B. Time-Domain Spectroscopy System
To directly measure both the amplitude and phase of the electric field of an optical wave reflected from the OMM, we utilize phase-locked time-domain spectroscopy (TDS) . TDS has proven to be a powerful technique at terahertz frequencies [31 –34] and has been recently extended to higher mid-infrared (mid-IR) frequencies [35,36]—a highly interesting frequency region covering vibrational and electronic resonances of molecular systems and solids [37,38]. Figure 2 shows a simplified schematic of our stable-carrier-envelope-phase (CEP)-locked mid-IR TDS system. Briefly, an ultrafast fiber laser system was used to generate mid-IR pulses, tunable between 8.1 and 11 μm. The -polarized pulses were focused onto either the OMM sample or a gold reference surface (which was deposited on top of the Te in an unpatterned region of the sample) at an incidence angle of 30 deg with of angular divergence in the focused beam. Thus, the incident radiation covered a range of angles from 25–35 deg. Care was taken to ensure that switching between the gold and OMM surfaces did not cause any spurious delay change (see Section S2 of Supplement 1). A synchronized 15 fs gate pulse output from the same fiber laser was used to measure the reflected infrared electric-field transients through phase-matched electro-optic sampling in a GaSe crystal [30,39]. The blue curve in Fig. 1(c) shows the spectrum of the femtosecond mid-IR pulses centered at obtained by performing a Fourier transform of the electric field transients acquired using the mid-IR TDS technique. More details of our TDS system can be found in Section S3 of Supplement 1, and in [17,40].
C. Phase of the Optical Electric Field Reflected from the Optical Magnetic Mirror
Figure 3(a) shows the measured electric field of the reflected pulses from the OMM (red line) and gold surface (blue line) when the central frequency of the incident pulse coincides with the magnetic dipole resonance of the Te resonators at 8.95 μm. For comparison, Fig. 3(b) is the simulated reflected electric field obtained using a commercial finite-difference time-domain (FDTD) simulator (FDTD Solutions by Lumerical Solutions Inc.), showing remarkable agreement between the experimental and simulation data. For both experiment and simulation, the phase of the reflection from the gold surface was referenced to a plane very close to the center of the cubic resonators, which is the plane that contains the radiating dipoles (see Section S4 of Supplement 1). Several features are noticeable in both the measured and simulated waveforms in Figs. 3(a) and 3(b). First, the amplitude of the red curve is slightly smaller than that of the blue curve, indicating that the reflectivity of the OMM is slightly smaller than that of the gold surface (which is close to a perfect mirror in the mid-IR). Second, the reflected field envelope from the OMM has a delay (approximately two optical periods) compared to that from the gold surface due to the resonant interaction of the optical pulses with the metasurface resonators. Third, and most importantly, the electric-field fringes from the OMM are nearly phase-reversed with respect to the fringes from the gold reference (which are phase-reversed with respect to the incident field). Thus, the electric-field waveforms of Fig. 3(a) demonstrate that the field reflected from the OMM is in-phase with the incident field, which, combined with the high reflection amplitude, directly demonstrates magnetic mirror behavior at wavelengths around 9 μm. Due to the limited wavelength tuning range of the IR pulses, we further studied the phase shift at the electric dipole resonance using FDTD simulations only (see Section S5 of Supplement 1). These simulations show that the electric-field fringes from the OMM are in-phase with those from the gold surface at the electric dipole resonance, because the OMM acts as a normal mirror at this electric resonance frequency.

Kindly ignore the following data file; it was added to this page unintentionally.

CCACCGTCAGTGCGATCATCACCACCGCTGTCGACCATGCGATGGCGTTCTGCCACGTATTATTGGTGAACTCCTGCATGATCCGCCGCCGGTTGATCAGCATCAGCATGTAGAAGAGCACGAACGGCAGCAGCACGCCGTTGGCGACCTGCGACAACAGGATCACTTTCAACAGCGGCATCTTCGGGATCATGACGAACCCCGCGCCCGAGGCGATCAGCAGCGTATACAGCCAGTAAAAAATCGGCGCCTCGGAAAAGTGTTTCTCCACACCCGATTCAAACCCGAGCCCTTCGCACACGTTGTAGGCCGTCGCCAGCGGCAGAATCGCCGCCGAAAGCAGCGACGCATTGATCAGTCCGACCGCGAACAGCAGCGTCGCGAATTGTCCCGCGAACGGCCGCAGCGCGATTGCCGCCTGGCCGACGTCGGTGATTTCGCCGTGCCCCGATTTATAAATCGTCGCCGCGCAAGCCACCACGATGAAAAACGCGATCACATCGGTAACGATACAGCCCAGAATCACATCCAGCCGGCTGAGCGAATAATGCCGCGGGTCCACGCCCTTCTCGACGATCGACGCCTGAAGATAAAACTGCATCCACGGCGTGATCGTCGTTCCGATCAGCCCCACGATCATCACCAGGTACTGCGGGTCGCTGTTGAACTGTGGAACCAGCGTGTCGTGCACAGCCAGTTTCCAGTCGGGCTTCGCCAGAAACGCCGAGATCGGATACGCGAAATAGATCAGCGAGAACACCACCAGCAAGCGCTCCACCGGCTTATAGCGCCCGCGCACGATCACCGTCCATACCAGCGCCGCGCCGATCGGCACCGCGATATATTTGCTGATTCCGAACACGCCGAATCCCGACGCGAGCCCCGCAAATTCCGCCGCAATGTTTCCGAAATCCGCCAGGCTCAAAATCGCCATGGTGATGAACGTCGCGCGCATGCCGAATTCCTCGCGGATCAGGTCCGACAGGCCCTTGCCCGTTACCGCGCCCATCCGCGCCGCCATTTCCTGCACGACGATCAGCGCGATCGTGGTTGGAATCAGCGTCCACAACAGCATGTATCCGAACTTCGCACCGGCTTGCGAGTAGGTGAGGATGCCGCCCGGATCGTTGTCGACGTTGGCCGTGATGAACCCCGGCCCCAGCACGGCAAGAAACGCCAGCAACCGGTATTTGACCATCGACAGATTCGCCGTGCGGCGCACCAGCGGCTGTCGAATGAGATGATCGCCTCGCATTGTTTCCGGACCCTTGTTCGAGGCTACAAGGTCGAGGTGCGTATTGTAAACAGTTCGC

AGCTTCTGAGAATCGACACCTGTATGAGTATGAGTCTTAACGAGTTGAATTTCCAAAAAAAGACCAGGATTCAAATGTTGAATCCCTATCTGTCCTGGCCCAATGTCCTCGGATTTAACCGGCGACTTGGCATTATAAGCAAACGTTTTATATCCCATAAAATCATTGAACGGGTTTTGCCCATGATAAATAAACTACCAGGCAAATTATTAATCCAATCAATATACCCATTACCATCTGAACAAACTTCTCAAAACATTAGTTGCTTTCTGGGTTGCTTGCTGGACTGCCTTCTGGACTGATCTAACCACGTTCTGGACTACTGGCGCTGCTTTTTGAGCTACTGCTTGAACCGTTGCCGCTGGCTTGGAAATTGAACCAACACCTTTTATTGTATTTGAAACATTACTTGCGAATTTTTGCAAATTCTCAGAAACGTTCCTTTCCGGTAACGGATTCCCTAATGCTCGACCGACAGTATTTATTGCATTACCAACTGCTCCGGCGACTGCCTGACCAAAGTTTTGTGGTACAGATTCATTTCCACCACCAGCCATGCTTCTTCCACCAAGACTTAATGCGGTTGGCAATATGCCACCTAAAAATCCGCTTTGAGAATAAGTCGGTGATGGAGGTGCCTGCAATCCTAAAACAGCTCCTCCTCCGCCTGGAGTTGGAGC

For a quantitative analysis of the phase difference between the electric fields reflected from gold and the OMM, we performed a Fourier transform of the measured field transients [Fig. 3(c)]. The time harmonic convention is implicitly assumed throughout the manuscript. To cover a broader spectral range, a second data set was obtained with the center frequency of the incident mid-IR pulses tuned to . The electric-field phase obtained from the FDTD simulation results is also plotted in Fig. 3(c) (blue curve) for comparison. Although the experimental data (red and blue circles) does not reach the electric dipole resonance frequency, it agrees very well with simulations over a wide wavelength region between 7.6 and 9.3 μm. We observe a phase difference between the magnetic and electric dipole resonances, further confirming the magnetic mirror behavior near 9 μm. The inset shows the reflectivity of the OMM calculated by the Fourier transform of the measured field transients. It agrees well with the spectra measured by Fourier transform infrared spectroscopy, exhibiting high reflectivity at the magnetic resonance around 8.9 μm. In addition, we measured another OMM sample made with a different fabrication technique, resulting in a smaller spectral separation between the electric and magnetic dipole resonances. For this sample, our mid-IR pulses are spectrally broad enough to cover both resonances at once (see Section S6 of Supplement 1). Once again, we observe an approximately phase difference between the two dipole resonances, which further demonstrates the OMM behavior at the magnetic dipole resonance. The fact that the behavior does not sensitively depend upon the separation of the electric dipole and magnetic dipole demonstrates that the magnetic mirror behavior does not rely on the coupling between these resonances. We would also like to stress that, due to the symmetric shape of our Te resonators , simulation results (not included here) show that the phase behavior is also insensitive to the incoming polarization up to an incidence angle of 45 deg.